Sandra described the past week of headaches associated with a systems conversion that took place in the call center in which she works as a customer service representative. She outlined the many hiccups and problems they encountered, the way data dropped out of fields and calls were habitually misdirected. She described the 14-hour days that would likely go on for another week or so, the intensity of the customers’ expectations and management’s scrutiny.
When I responded empathetically about how miserable it must have been, Sandra surprised me with her response: “No, it was awesome!” And she went on to explain why.
Sandra reported to a new supervisor, Leah, who had been promoted just before the conversion took place. Unlike her predecessors, who managed these changeovers from their offices via e-mail, Leah moved out of her office to a desk in the middle of the department. She removed all barriers (visual and otherwise) and situated herself right in the eye of the hurricane. And her staff still can’t stop talking about it.
Leah understands the truth behind the clichés that are talked about more than acted upon:
Everything communicates. Walk the talk. Actions speak louder than words.
Leah understands the value of symbolic leadership. She understands that communication is more than spoken words; it’s the Gestalt of the actions we take and how they are interpreted by others.
Through the behaviors they demonstrate (or don’t), actions they take (or don’t), and choices they make (or don’t), leaders send constant and powerful messages to those around them. What they do (or don’t do) telegraphs their values, priorities, and more. And followers are highly attuned to these messages.
Public actions, traditions, rituals and even stories communicate volumes for leaders who use them well. But it’s easy to abuse this leadership strategy. People quickly see through the clever stunts, artificial contrivances and photo-ops of an inauthentic leader trying to manipulate a situation.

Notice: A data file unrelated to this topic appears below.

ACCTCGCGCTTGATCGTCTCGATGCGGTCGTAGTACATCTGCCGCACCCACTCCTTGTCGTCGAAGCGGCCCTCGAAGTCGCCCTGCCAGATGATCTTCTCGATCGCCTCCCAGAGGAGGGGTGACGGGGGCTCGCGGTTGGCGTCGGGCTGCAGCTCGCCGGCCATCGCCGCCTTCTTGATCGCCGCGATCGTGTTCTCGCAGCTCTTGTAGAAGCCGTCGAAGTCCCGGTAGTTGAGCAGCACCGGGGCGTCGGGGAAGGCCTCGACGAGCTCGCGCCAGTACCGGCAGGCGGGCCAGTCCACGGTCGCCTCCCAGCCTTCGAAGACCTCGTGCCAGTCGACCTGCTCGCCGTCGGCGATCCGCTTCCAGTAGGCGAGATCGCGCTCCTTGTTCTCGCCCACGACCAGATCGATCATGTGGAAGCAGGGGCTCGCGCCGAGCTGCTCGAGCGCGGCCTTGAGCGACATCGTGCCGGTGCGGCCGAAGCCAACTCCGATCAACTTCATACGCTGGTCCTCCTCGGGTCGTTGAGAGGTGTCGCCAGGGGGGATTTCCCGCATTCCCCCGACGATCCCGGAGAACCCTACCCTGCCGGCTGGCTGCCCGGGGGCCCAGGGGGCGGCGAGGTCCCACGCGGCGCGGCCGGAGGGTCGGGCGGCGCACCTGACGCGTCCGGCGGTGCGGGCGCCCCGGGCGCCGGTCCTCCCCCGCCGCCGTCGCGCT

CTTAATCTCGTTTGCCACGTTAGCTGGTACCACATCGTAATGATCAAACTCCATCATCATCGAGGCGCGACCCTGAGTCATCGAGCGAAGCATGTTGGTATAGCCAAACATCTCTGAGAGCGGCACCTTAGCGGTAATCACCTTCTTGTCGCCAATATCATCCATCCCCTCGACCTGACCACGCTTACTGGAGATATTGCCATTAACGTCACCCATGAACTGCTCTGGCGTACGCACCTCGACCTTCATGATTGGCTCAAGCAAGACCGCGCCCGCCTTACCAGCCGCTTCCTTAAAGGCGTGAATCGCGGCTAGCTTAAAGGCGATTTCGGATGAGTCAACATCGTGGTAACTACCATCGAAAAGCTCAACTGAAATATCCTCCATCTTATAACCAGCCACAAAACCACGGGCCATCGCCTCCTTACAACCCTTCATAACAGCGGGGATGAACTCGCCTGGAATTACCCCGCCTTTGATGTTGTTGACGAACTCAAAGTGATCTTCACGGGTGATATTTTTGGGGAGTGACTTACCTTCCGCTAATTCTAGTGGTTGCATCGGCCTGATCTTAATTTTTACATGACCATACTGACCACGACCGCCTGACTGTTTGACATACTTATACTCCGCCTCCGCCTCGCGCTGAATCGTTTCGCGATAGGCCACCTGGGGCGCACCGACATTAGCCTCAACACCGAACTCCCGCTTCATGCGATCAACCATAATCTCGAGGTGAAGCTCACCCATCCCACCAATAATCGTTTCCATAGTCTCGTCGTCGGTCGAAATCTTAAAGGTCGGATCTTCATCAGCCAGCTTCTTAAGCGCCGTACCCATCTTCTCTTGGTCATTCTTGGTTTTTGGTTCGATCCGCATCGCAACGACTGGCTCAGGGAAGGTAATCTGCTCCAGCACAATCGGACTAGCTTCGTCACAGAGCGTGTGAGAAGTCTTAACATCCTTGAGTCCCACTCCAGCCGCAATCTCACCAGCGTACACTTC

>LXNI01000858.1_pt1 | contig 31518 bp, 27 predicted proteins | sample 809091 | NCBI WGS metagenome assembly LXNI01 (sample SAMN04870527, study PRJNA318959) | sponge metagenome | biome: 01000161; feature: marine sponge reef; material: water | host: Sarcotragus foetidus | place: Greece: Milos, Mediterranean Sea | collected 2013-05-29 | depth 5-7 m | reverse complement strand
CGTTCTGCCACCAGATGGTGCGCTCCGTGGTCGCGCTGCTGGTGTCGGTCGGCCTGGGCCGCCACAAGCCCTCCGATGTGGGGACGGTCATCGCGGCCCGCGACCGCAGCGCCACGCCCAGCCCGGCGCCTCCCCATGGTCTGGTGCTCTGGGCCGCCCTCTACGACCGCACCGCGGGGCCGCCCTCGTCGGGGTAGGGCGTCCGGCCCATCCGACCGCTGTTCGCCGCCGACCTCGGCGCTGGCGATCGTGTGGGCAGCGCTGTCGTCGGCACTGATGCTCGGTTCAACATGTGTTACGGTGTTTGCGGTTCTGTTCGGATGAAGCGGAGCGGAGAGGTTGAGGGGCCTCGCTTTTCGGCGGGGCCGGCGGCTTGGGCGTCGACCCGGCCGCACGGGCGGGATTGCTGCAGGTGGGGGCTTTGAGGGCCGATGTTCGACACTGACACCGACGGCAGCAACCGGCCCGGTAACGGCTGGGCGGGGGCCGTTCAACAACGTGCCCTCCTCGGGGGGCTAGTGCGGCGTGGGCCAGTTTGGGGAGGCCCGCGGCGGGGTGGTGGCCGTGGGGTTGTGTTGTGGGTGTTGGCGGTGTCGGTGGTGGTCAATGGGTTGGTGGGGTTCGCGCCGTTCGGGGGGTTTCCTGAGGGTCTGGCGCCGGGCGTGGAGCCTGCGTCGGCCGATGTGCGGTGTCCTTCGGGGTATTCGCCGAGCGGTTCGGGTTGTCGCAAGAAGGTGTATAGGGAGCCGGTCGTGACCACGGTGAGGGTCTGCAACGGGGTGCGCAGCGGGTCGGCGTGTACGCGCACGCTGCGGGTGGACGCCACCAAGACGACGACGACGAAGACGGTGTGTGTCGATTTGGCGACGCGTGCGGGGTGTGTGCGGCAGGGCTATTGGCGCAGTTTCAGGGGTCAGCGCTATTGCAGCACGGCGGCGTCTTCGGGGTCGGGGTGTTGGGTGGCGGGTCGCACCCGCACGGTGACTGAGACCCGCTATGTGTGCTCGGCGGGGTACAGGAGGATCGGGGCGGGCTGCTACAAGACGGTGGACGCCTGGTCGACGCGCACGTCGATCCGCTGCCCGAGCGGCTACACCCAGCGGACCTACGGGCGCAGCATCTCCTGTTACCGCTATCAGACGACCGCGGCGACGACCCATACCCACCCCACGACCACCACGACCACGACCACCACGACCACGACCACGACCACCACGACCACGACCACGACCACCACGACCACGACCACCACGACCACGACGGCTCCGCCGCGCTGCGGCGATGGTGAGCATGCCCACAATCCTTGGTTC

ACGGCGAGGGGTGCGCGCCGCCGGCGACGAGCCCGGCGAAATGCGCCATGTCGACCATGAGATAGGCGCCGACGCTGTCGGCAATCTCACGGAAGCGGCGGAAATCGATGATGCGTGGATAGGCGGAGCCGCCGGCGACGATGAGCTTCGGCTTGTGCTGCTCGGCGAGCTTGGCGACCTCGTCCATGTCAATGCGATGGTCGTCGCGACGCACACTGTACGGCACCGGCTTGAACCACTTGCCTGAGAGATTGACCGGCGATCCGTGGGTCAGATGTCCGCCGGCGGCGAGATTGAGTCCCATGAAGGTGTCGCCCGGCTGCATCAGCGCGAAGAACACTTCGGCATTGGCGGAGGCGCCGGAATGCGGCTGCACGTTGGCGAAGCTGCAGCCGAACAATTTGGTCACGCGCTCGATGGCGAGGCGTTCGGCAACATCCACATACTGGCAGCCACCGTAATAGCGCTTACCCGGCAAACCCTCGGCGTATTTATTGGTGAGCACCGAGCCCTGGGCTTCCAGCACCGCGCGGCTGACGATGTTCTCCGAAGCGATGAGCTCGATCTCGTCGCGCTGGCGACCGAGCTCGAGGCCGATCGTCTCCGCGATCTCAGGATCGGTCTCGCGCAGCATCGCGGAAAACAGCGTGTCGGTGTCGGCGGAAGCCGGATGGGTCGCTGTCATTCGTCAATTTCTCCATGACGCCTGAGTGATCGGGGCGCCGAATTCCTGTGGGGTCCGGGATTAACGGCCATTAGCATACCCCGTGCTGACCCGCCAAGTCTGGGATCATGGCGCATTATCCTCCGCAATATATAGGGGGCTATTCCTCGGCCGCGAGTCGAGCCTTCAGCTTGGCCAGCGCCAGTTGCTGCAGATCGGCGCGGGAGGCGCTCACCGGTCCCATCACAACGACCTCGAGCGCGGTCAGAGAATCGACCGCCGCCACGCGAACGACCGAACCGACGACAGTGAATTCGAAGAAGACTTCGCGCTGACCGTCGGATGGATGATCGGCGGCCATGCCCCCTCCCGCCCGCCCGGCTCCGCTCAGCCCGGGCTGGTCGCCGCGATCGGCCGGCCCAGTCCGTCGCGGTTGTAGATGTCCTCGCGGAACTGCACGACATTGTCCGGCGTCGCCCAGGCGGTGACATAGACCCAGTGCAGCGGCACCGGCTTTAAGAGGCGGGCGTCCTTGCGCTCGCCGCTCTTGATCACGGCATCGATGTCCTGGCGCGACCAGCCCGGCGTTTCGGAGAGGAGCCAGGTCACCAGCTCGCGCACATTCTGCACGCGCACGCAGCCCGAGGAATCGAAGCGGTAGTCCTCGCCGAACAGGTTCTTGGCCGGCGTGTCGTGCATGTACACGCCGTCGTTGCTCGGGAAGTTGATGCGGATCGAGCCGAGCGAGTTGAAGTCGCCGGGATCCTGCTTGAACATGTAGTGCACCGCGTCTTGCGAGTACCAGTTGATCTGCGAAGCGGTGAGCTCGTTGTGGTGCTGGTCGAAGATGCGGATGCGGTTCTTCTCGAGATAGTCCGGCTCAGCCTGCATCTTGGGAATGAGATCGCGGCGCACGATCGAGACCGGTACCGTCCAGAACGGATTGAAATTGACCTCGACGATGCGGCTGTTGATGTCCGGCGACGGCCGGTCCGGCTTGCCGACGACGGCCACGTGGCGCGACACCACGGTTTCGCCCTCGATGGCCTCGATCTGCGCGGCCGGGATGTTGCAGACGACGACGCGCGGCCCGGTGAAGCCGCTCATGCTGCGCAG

Becoming a genuine, skillful, symbolic leader involves more than doing things “for show.” It involves:
Enhancing self-awareness. Displaying leadership rather than gimmickry demands a look deep within. What do I stand for? What are my values? How can I bring life to what matters most? Is my ego or conviction driving me? Is what I’m doing about substance or show? These are the questions symbolic leaders must ask (and answer) before taking any action.
Redefining “communication. “ Symbolic leadership demands an entirely new vocabulary that goes beyond mere words. Communication extends far beyond the written or verbal realm. As Leah discovered, where one sits communicates. As my friend Adam (an executive who declined a preferred parking space and became an instant hero) discovered, where one parks communicates. Everything communicates, so it’s a matter of making conscious choices about the message and vehicle.
Standing in the employee’s shoes. Symbols are all about meaning. And meaning is defined by the receiver. As a result, leaders must always consider their followers. They must anticipate their interpretations, how they’ll internalize things, and what meaning they’ll assign to an act. Only by standing in the employee’s shoes can effective symbolic leaders ensure that their messages resonate.
Symbolic leadership is not showmanship and it doesn’t required dramatic, sweeping acts. It’s about taking a stand and moving it forward. It’s about allowing others to experience your vision and to live your values with you. It’s about acting with intention and congruence. And sometimes it’s as simple as sitting somewhere new.
Julie Winkle Giulioni is the author of “Help Them Grow or Watch Them Go: Career Conversations Employees Want,” with Bev Kaye. Giulioni has spent the past 25 years improving performance through learning. She consults with organizations to develop and deploy innovative instructional designs and training worldwide. You can learn more about her consulting, speaking and blog at JulieWinkleGiulioni.com.